HTC Themes are thoroughly customizable, which is great. They're not all-or-nothing like the all-or-nothing kits offered by Samsung. You can choose your own colors, your own images, your own icon pack, and build the theme you want. You can even break them free of the traditional home screen grid on the new HTC 10. The problem is, an unfortunate amount of the material in the HTC Theme store wasn't uploaded by its creator.

And when those rightful owners have come calling for their work to be taken down, they haven't gotten much from HTC.

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1 week ago

Samsung Galaxy S7 Wireless Charging Battery Pack review

Samsung Galaxy S7 Wireless Charging Battery Pack review

What at first seemed like a throwaway feature on yet another battery case ends up making it a realistic charging option.

As you may recall, I'm not the biggest fan of battery cases. They're cumbersome, come with a load of compromises and in the end don't add much of a charge to your phone. At the same time, the Galaxy S7's larger battery removes the need for a battery case for most people.

Samsung launched a new style of battery case with the Galaxy S7, which at the time seemed a little confusing. Rather than plug into the USB port like every other battery case, it uses Qi wireless charging to keep your phone powered up. Initially I wrote it off as a superfluous feature addition that didn't make a whole lot of sense for a case that's attached to the phone.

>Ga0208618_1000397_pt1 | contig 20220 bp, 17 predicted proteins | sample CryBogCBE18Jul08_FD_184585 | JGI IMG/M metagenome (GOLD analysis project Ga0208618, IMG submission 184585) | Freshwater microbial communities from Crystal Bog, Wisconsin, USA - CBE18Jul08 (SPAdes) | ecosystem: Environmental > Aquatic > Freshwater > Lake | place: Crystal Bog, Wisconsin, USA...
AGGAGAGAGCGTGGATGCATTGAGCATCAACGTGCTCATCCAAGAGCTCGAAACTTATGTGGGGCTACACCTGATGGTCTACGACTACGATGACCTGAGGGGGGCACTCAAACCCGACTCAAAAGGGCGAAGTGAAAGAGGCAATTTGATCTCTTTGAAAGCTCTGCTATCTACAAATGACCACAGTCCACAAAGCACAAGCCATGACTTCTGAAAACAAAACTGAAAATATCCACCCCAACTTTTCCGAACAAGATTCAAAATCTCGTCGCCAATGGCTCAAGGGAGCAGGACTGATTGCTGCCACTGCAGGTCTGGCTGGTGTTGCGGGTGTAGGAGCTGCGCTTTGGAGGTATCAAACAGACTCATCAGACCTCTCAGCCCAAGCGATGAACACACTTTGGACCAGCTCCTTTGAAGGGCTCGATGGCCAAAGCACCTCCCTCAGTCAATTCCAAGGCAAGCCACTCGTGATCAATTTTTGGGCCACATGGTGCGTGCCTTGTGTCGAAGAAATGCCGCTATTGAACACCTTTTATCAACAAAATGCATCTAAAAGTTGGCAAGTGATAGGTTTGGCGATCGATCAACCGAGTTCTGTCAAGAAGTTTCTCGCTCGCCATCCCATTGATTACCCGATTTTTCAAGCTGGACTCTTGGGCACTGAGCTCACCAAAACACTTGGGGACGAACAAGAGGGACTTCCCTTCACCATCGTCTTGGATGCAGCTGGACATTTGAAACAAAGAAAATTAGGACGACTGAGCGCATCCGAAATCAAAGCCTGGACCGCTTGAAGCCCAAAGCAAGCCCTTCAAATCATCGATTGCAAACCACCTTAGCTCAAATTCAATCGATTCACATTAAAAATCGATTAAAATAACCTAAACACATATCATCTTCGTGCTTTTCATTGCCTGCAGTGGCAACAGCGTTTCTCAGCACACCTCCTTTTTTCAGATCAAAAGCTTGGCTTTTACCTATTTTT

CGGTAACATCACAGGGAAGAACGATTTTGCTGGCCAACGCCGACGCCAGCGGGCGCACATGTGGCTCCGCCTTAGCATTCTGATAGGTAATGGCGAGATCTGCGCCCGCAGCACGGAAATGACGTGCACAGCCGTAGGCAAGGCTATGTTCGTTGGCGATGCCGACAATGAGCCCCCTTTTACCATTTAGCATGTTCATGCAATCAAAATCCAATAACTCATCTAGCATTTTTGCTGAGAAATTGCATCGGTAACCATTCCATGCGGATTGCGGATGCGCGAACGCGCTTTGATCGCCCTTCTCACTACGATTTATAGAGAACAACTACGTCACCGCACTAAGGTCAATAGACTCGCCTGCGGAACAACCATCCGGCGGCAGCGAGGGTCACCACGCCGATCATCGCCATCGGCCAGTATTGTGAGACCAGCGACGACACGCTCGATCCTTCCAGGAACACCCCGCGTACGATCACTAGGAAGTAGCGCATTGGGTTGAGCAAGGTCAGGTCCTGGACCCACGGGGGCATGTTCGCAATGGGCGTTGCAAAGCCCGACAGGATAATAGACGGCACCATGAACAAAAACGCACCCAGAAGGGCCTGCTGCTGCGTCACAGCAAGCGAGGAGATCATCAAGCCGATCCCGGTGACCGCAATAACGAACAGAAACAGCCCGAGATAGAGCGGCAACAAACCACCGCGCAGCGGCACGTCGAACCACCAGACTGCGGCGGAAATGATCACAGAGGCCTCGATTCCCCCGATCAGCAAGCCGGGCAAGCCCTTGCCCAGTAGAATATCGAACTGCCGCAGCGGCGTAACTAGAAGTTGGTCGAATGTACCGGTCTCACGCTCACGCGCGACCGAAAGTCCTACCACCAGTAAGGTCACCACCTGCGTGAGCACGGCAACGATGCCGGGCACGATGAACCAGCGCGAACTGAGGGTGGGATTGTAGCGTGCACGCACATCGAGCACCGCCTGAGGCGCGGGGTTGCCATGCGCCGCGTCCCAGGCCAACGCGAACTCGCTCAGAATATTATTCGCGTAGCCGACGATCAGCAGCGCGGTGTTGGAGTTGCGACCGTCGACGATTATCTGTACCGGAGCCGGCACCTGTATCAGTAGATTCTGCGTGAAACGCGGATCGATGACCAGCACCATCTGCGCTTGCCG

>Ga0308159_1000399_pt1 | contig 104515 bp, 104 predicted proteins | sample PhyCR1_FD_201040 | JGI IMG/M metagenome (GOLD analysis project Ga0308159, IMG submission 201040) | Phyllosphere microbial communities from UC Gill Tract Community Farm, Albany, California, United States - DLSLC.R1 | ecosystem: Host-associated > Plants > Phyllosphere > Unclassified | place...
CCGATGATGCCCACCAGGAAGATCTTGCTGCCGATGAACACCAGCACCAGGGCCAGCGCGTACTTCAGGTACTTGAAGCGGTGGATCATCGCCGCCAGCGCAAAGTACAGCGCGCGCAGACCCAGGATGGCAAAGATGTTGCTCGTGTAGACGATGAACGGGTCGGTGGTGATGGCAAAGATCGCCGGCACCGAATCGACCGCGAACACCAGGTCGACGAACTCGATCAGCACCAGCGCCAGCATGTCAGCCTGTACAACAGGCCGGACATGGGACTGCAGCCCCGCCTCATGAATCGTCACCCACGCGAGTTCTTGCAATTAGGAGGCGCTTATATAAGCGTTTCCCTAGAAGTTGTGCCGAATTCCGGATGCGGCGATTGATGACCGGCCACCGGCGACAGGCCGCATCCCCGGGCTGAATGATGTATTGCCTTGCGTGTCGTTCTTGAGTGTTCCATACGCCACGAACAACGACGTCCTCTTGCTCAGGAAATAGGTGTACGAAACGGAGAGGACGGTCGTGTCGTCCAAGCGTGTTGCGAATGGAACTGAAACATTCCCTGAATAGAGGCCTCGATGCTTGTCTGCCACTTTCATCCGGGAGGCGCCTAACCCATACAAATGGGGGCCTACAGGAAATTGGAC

But then I used it, and it makes so much sense I can't believe it wasn't done before.

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1 week ago

Don't be fooled by Canada's latest push into 'unlimited' data


Don't be fooled by the word "unlimited".

This week, Canadian operator Rogers' flanker brand chatr introduced a new promotional plan that purportedly offers unlimited data, along with Canada-wide talk and text, for a meagre $40 per month. In a market where it's not unheard of to spend upwards of $100 for a couple of gigabytes of data, such a deal is worth taking a closer look at.

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1 week ago

Running out of space on your Chromebook? Try these tips


16GB isn't a lot of space. You might need a way to add more.

While Chromebooks are mostly cloud-centric machines, there are still quite a few offline packaged apps available. Sometimes, when you have a lot of those installed alongside media like music, video and pictures, there's not much room left. Add in Google Drive syncing, and running out of space is a real possibility — especially on the 16GB storage models.